Glasgow Garden Festival
The Glasgow Garden Festival was the third of the five National Garden Festivals, and the only one to take place in Scotland.
It was held in Glasgow between 26 April and 26 September 1988. It was the first event of its type to be held in the city in 50 years, since the Empire Exhibition of 1938, and also marked the centenary of Glasgow's first International Exhibition, the International Exhibition of Science, Art and Industry of 1888.
It attracted 4.3 million visitors over 152 days, by far the most successful of the five National Garden Festivals. Its significance in the rebirth of the city was underlined by the 1990 European City of Culture title bestowed on Glasgow in September 1986. The two events together did much to restore Glasgow to national and international prominence.
The festival siteEdit
The festival site covered 120 acres (0.49 km2), including 17 of water, on the south bank of the River Clyde at Plantation Quay in Govan, and also on land reclaimed from the partial filling-in of the Prince's Dock basin. Once the largest dock on the River Clyde when opened in 1900, it had been closed to navigation in the early 1970s with the advent of Containerization. Continuing businesses including Smith & McLean Galvanisers were now resited elsewhere in the city. Most of the docklands required had already been sold by Clydeport Authority to Laing Homes. To ensure a clear site the Scottish Development Agency and Glasgow City Council identified suitable off-set sites within the city which Laing Homes then purchased and promptly developed, relinquishing their ownership of the dockland site.
The Festival was designed and built by the Scottish Development Agency after the necessary industrial dismantling and site-clearing. The Agency also led the creation of the Scottish Exhibition Centre on the north bank of the Clyde, upon the site of the Queen`s Dock. Glasgow Garden Festival 1988 Ltd., a subsidiary of the Scottish Development Agency, managed the public operation of the Festival.
Features included the 240 feet (73 m) high Clydesdale Bank 150th Anniversary Tower, the Coca-Cola Roller roller coaster, a miniature railway and five former Glasgow Corporation Tramways vintage trams running again in the city along the riverside. A new swing bridge, Bell's Bridge, sponsored by the Distillers Company, had been constructed across the river to link the Garden Festival to the SECC, which held the Grand International Show in its Hall 4 in conjunction with the festival. The official opening ceremony took place on 29 April and was conducted by Prince Charles and Princess Diana. The event had significant media coverage, including daily BBC TV magazine shows, The Beechgrove Garden and radio features, the festival was also used as a backdrop for the Taggart episode "Root Of Evil".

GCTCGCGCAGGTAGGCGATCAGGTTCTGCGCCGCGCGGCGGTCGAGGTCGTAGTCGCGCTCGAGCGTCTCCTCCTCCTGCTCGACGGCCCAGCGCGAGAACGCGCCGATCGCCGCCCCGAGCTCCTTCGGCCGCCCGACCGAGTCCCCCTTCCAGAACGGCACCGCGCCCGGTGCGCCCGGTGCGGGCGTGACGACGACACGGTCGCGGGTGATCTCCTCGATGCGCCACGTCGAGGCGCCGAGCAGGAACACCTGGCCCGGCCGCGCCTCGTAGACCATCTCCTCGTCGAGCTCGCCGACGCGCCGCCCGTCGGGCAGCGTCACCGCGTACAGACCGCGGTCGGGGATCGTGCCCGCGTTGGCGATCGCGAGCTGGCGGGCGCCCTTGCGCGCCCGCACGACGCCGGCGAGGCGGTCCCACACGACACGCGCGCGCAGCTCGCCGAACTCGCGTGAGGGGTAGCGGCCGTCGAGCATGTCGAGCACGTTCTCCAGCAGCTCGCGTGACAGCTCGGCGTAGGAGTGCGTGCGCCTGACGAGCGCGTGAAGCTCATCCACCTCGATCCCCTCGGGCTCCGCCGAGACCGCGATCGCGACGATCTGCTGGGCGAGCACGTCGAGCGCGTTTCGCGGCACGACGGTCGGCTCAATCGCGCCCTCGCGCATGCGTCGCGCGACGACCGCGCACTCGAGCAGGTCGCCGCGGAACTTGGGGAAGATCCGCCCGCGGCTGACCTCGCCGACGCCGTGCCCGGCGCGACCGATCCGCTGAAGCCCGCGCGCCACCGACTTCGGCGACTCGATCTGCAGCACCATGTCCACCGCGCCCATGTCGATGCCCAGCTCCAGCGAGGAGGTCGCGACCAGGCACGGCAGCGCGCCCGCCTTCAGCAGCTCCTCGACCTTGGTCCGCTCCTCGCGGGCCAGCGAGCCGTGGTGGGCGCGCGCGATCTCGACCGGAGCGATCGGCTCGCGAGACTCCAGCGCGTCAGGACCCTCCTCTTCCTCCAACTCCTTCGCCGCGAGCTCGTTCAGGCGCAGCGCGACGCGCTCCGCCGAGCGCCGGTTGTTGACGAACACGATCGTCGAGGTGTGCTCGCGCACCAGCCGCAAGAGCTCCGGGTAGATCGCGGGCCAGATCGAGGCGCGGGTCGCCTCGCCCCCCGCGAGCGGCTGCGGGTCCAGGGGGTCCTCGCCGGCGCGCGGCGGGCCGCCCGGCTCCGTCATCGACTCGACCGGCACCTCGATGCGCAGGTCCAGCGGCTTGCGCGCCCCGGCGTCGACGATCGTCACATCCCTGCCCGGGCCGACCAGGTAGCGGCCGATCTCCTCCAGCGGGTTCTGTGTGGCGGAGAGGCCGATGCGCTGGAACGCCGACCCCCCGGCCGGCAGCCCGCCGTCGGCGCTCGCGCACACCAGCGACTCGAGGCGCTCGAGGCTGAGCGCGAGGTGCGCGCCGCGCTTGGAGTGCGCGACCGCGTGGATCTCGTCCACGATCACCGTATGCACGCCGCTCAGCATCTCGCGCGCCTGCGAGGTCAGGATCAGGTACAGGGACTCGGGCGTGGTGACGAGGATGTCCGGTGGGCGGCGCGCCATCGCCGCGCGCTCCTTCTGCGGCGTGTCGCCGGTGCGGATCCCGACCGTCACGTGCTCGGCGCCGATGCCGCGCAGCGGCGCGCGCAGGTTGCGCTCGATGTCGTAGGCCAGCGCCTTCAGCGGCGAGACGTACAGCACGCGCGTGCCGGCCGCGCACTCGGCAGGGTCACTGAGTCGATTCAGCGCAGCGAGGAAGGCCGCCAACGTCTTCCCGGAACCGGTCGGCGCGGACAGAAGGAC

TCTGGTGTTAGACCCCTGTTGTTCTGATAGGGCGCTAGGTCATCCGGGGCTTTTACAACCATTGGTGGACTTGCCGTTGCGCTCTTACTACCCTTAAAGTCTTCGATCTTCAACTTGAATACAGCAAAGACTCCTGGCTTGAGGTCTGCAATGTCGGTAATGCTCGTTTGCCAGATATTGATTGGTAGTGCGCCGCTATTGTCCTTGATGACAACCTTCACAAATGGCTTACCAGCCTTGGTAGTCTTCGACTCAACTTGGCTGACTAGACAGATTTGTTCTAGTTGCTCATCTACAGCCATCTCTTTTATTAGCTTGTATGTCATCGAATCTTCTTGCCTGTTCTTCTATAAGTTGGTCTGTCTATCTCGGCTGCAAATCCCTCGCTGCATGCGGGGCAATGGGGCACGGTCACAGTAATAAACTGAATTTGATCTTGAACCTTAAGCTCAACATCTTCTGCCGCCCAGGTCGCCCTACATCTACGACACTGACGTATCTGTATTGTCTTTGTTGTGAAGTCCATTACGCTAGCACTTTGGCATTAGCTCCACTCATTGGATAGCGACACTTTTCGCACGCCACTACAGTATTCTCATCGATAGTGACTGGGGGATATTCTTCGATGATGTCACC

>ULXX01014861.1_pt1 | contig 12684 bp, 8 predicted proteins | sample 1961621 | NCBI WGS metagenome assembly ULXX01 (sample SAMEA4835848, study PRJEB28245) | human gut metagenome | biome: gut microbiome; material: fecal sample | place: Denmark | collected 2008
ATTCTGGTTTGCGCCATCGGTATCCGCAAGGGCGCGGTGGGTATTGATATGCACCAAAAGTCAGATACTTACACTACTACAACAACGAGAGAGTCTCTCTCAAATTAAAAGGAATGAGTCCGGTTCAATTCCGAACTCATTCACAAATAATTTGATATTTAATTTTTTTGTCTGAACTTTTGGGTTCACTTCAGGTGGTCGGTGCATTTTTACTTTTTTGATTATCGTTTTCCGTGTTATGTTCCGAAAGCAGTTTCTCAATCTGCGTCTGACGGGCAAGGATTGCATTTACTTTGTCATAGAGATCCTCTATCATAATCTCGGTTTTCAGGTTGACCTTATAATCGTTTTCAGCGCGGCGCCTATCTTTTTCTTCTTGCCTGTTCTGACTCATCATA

After the Garden FestivalEdit
After the end of the festival, the site was expected to be developed for commerce and leisure, with a small Festival Park retained. After a decade and more new developments started on the site, renamed Pacific Quay.
The Glasgow Science Centre, substantially led by SDA with the City Council, Glasgow University and others, was built and closeby the media campus and digital centres, which include new headquarters for BBC Scotland and Scottish Television, opening in 2007. The Clydesdale Bank tower was dismantled and re-erected in Rhyl in North Wales; however, its spiritual successor came in the form of the Glasgow Millennium Tower as part of the Science Centre complex, which stands on approximately the same spot. Office premises and hotels have completed the development
- Scottish Development Agency Annual Reports